Less than half of pharmacists working in GP surgeries in England have had access to the CPPE’s ‘clinical pharmacist’ qualification, a survey of practice-based pharmacists suggests.
The UK-wide survey of 740 pharmacists, which was carried out by the Pharmacists’ Defence Association in May and June this year, found that around 48 per cent of practice pharmacists in England had completed or were currently working towards the CPPE Clinical Pharmacists or Care Home pathway, which is funded by NHS England. Meanwhile, across the UK 85 per cent of the respondents had an independent prescriber (IP) qualification.
This inconsistency in training uptake was reflected in pharmacists’ job titles, according to the survey, with 43 per cent of practice-based pharmacists in England describing themselves as ‘clinical pharmacists’. The term was used even less in Scotland, Wales and Northern Ireland, where ‘practice pharmacist’ and ‘practice-based pharmacist’ were more common.
The survey points to a rise in the number of pharmacists working exclusively in general practice, with 48 per cent saying they were practice-only compared to 28 per cent when the PDA ran a similar survey in 2017.
The responses to the PDA survey indicate that the roles most regularly carried out by practice pharmacists include giving medicines advice to patients and other healthcare professionals, reconciling medicines after hospital discharge and patient-facing medication reviews.
While most of the respondents said they had never been asked to take on roles they were not confident to carry out, slightly over a quarter told the PDA they had experienced this.
The PDA commented that it was “notable” that the findings indicate roles and responsibilities are “very similar for all GP pharmacists,” considering less than half have had access to the CPPE qualification.
Survey respondents were broadly positive about their role and how it was perceived by colleagues and patients. Four-fifths of colleagues agreed that their surgery team “perceived their roles as providing leadership on medicines-related services and prescribing,” while a similar proportion felt the patients they dealt with viewed them as an “expert in medicines”.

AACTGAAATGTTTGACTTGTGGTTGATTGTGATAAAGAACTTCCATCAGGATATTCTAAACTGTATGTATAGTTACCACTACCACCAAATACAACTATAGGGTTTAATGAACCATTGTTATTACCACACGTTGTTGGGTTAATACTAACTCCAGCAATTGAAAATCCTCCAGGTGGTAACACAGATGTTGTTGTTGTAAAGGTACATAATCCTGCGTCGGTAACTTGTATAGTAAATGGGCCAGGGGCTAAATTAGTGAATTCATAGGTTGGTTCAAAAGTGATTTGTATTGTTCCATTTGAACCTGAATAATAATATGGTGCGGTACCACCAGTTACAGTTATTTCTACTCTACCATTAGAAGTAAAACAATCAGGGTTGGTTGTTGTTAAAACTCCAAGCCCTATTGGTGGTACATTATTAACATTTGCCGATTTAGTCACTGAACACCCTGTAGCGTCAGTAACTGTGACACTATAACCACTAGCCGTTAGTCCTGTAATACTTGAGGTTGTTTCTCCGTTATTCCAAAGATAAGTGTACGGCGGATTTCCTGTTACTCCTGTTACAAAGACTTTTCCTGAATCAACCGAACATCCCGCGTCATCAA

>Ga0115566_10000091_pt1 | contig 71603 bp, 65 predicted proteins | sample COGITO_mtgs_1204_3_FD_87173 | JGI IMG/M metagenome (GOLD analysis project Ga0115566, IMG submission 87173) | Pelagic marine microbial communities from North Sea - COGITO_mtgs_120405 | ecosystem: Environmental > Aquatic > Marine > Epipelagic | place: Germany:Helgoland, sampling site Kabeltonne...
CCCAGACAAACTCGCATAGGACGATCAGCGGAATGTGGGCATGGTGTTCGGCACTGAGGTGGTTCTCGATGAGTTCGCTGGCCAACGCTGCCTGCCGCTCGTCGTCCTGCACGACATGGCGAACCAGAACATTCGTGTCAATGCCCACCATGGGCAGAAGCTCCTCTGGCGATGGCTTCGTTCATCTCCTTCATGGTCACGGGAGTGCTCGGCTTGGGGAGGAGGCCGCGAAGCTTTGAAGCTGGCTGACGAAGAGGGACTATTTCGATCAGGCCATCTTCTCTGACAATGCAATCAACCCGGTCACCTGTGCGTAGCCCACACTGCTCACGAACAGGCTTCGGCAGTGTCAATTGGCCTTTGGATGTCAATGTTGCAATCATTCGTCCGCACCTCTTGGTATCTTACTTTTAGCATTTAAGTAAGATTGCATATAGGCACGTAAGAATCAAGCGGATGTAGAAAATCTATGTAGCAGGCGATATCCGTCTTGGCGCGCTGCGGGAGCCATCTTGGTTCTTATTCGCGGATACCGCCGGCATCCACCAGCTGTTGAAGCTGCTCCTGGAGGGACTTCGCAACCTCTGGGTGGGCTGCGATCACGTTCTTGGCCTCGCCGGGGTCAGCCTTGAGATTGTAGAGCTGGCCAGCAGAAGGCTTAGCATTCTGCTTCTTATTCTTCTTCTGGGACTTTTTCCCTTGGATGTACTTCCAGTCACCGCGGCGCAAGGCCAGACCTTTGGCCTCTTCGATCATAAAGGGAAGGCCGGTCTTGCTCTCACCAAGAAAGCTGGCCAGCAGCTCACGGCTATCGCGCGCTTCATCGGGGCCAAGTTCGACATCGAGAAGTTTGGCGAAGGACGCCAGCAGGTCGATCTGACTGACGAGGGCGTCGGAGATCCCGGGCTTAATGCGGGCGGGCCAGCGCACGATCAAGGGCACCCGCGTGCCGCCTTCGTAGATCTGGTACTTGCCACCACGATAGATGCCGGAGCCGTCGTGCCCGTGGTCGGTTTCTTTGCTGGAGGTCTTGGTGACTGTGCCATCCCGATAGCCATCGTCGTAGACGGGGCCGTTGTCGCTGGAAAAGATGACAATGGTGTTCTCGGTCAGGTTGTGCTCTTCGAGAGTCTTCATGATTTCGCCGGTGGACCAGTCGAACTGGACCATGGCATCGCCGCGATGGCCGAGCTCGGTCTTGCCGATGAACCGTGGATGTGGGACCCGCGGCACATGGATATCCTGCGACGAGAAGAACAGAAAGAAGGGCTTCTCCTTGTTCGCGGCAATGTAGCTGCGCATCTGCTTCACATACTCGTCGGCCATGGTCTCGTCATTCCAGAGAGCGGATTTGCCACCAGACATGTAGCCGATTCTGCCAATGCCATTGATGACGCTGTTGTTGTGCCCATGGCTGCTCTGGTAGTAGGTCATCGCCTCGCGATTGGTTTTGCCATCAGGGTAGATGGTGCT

Just over half felt that the formation of primary care networks would have no impact on their employment status. However, a number of respondents reported being “unsure” and some said they actively expected there would be changes to their contract.
In recent years, health bodies in England have placed increasing emphasis on the role of ‘clinical pharmacists’ working largely in the general practice sector. This is reflected in the establishment this year of around 1,300 primary care network areas, with a typical PCN expected to employ around five CPPE-qualified pharmacists, or one per surgery, by 2024.
However, to date there has been little clarity regarding how many practice-based pharmacists have completed NHSE’s clinical pharmacy qualification, and an FOI by Pharmacy Magazine earlier this year found that Health Education England does not keep records of course uptake by the sector in which pharmacists who are enrolled are working.
Pharmacy representatives have expressed concern about the impact the growing role of PCN pharmacists could have on community pharmacies and patients.